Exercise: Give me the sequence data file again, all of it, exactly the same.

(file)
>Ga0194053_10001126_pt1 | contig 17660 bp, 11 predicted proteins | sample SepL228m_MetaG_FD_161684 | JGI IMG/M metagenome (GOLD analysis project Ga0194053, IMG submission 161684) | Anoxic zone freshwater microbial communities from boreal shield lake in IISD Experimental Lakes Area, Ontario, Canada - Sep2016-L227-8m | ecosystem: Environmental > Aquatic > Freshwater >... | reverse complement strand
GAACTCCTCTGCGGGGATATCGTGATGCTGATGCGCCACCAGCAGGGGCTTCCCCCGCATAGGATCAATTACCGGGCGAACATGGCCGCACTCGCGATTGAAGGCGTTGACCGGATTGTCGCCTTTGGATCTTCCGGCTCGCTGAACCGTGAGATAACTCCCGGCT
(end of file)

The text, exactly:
>Ga0194053_10001126_pt1 | contig 17660 bp, 11 predicted proteins | sample SepL228m_MetaG_FD_161684 | JGI IMG/M metagenome (GOLD analysis project Ga0194053, IMG submission 161684) | Anoxic zone freshwater microbial communities from boreal shield lake in IISD Experimental Lakes Area, Ontario, Canada - Sep2016-L227-8m | ecosystem: Environmental > Aquatic > Freshwater >... | reverse complement strand
GAACTCCTCTGCGGGGATATCGTGATGCTGATGCGCCACCAGCAGGGGCTTCCCCCGCATAGGATCAATTACCGGGCGAACATGGCCGCACTCGCGATTGAAGGCGTTGACCGGATTGTCGCCTTTGGATCTTCCGGCTCGCTGAACCGTGAGATAACTCCCGGCT